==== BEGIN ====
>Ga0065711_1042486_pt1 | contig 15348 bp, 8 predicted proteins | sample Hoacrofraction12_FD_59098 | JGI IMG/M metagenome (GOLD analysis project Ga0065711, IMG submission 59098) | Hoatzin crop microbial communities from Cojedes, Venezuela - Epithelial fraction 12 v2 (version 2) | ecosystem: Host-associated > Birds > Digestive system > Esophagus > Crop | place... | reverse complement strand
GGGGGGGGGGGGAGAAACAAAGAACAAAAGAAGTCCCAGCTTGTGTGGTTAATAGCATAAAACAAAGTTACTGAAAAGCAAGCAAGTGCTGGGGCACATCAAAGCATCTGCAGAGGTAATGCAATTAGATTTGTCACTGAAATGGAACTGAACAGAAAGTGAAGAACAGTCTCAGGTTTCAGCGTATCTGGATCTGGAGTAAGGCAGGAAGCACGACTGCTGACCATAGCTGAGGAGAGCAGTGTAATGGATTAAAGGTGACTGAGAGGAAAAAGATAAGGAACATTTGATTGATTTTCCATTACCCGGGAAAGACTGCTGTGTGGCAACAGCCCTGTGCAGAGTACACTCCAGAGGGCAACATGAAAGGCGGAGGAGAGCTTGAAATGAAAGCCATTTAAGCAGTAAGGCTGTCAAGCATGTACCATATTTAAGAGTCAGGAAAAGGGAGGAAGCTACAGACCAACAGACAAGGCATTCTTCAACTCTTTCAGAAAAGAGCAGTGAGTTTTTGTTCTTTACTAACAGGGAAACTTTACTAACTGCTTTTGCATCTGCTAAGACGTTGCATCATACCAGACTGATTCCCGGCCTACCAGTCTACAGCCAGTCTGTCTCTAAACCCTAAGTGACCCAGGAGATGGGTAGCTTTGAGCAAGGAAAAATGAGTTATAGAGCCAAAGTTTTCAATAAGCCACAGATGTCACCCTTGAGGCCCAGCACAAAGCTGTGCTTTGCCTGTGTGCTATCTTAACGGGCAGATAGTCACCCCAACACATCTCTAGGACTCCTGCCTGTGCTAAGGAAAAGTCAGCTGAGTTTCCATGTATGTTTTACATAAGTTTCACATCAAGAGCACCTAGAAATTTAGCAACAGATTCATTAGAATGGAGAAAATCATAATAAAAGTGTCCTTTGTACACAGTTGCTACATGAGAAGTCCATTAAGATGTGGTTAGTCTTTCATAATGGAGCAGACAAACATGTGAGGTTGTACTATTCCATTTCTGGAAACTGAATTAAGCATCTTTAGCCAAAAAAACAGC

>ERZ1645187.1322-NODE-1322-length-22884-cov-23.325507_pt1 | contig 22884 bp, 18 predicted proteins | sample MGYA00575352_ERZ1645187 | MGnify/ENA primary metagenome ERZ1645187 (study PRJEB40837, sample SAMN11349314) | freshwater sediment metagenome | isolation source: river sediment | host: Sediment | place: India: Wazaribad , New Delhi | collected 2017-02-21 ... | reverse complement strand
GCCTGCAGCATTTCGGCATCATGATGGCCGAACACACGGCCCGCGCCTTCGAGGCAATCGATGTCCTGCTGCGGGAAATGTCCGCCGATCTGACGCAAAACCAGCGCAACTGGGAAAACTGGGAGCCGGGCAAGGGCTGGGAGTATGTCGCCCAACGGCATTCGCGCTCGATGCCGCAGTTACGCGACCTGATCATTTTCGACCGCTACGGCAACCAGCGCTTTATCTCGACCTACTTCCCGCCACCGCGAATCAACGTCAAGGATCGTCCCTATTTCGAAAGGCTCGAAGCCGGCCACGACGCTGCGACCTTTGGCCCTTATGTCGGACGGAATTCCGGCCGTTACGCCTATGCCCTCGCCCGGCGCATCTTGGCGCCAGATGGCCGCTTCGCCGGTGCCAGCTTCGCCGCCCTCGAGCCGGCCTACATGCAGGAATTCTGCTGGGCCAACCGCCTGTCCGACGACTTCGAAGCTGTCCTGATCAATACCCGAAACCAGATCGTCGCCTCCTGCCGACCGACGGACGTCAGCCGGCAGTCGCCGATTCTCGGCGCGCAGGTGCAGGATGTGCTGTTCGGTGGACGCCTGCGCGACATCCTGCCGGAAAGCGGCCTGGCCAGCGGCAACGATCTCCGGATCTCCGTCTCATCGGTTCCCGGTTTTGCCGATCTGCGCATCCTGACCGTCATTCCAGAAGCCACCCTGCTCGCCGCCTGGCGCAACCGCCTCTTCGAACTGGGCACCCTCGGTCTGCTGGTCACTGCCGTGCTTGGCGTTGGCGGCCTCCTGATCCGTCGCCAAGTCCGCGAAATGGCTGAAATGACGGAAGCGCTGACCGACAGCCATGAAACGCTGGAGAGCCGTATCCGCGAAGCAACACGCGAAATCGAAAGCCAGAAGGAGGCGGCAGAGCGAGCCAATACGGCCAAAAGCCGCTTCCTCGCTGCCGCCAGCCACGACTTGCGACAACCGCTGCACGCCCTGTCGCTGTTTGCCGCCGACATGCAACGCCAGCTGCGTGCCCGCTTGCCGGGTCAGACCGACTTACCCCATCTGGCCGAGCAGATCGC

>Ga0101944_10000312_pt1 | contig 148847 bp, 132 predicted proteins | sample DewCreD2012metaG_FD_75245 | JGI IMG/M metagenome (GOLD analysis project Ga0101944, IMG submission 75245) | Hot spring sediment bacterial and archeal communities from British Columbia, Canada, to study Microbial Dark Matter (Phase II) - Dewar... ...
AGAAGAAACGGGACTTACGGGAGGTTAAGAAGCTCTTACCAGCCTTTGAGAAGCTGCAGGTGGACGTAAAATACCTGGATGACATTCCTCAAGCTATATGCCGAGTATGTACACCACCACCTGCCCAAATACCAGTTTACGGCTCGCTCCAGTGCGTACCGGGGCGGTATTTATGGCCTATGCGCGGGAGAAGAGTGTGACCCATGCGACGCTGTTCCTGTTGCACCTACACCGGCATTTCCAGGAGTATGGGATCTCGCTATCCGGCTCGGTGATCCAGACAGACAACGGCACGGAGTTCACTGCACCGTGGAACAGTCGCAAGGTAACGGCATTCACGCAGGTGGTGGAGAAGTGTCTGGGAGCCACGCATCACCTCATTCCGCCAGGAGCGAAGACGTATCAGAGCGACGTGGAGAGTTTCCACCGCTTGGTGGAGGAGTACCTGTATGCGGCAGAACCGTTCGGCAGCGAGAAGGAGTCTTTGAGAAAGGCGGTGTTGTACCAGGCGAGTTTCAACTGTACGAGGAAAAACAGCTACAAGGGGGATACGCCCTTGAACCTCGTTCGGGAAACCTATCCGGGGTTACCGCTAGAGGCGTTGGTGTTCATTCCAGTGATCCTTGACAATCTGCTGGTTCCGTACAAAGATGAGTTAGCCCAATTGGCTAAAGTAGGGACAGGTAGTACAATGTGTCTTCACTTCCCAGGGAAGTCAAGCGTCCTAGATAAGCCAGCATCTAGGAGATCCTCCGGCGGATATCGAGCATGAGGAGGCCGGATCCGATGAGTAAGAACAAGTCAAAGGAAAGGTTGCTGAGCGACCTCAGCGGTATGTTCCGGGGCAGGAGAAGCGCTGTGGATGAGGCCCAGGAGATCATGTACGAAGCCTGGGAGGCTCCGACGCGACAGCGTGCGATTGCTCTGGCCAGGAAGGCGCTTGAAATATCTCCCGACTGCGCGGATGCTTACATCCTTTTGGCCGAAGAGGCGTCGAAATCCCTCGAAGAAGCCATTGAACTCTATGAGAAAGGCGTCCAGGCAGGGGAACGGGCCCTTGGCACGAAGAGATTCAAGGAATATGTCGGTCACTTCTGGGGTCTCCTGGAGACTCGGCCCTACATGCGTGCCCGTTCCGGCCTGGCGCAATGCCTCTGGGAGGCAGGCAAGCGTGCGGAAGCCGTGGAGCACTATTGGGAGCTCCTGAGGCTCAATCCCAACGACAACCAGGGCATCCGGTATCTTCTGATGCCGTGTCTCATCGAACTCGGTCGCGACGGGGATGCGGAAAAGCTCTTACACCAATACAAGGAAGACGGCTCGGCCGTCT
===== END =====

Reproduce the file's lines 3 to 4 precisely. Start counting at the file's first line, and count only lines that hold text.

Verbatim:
>ERZ1645187.1322-NODE-1322-length-22884-cov-23.325507_pt1 | contig 22884 bp, 18 predicted proteins | sample MGYA00575352_ERZ1645187 | MGnify/ENA primary metagenome ERZ1645187 (study PRJEB40837, sample SAMN11349314) | freshwater sediment metagenome | isolation source: river sediment | host: Sediment | place: India: Wazaribad , New Delhi | collected 2017-02-21 ... | reverse complement strand
GCCTGCAGCATTTCGGCATCATGATGGCCGAACACACGGCCCGCGCCTTCGAGGCAATCGATGTCCTGCTGCGGGAAATGTCCGCCGATCTGACGCAAAACCAGCGCAACTGGGAAAACTGGGAGCCGGGCAAGGGCTGGGAGTATGTCGCCCAACGGCATTCGCGCTCGATGCCGCAGTTACGCGACCTGATCATTTTCGACCGCTACGGCAACCAGCGCTTTATCTCGACCTACTTCCCGCCACCGCGAATCAACGTCAAGGATCGTCCCTATTTCGAAAGGCTCGAAGCCGGCCACGACGCTGCGACCTTTGGCCCTTATGTCGGACGGAATTCCGGCCGTTACGCCTATGCCCTCGCCCGGCGCATCTTGGCGCCAGATGGCCGCTTCGCCGGTGCCAGCTTCGCCGCCCTCGAGCCGGCCTACATGCAGGAATTCTGCTGGGCCAACCGCCTGTCCGACGACTTCGAAGCTGTCCTGATCAATACCCGAAACCAGATCGTCGCCTCCTGCCGACCGACGGACGTCAGCCGGCAGTCGCCGATTCTCGGCGCGCAGGTGCAGGATGTGCTGTTCGGTGGACGCCTGCGCGACATCCTGCCGGAAAGCGGCCTGGCCAGCGGCAACGATCTCCGGATCTCCGTCTCATCGGTTCCCGGTTTTGCCGATCTGCGCATCCTGACCGTCATTCCAGAAGCCACCCTGCTCGCCGCCTGGCGCAACCGCCTCTTCGAACTGGGCACCCTCGGTCTGCTGGTCACTGCCGTGCTTGGCGTTGGCGGCCTCCTGATCCGTCGCCAAGTCCGCGAAATGGCTGAAATGACGGAAGCGCTGACCGACAGCCATGAAACGCTGGAGAGCCGTATCCGCGAAGCAACACGCGAAATCGAAAGCCAGAAGGAGGCGGCAGAGCGAGCCAATACGGCCAAAAGCCGCTTCCTCGCTGCCGCCAGCCACGACTTGCGACAACCGCTGCACGCCCTGTCGCTGTTTGCCGCCGACATGCAACGCCAGCTGCGTGCCCGCTTGCCGGGTCAGACCGACTTACCCCATCTGGCCGAGCAGATCGC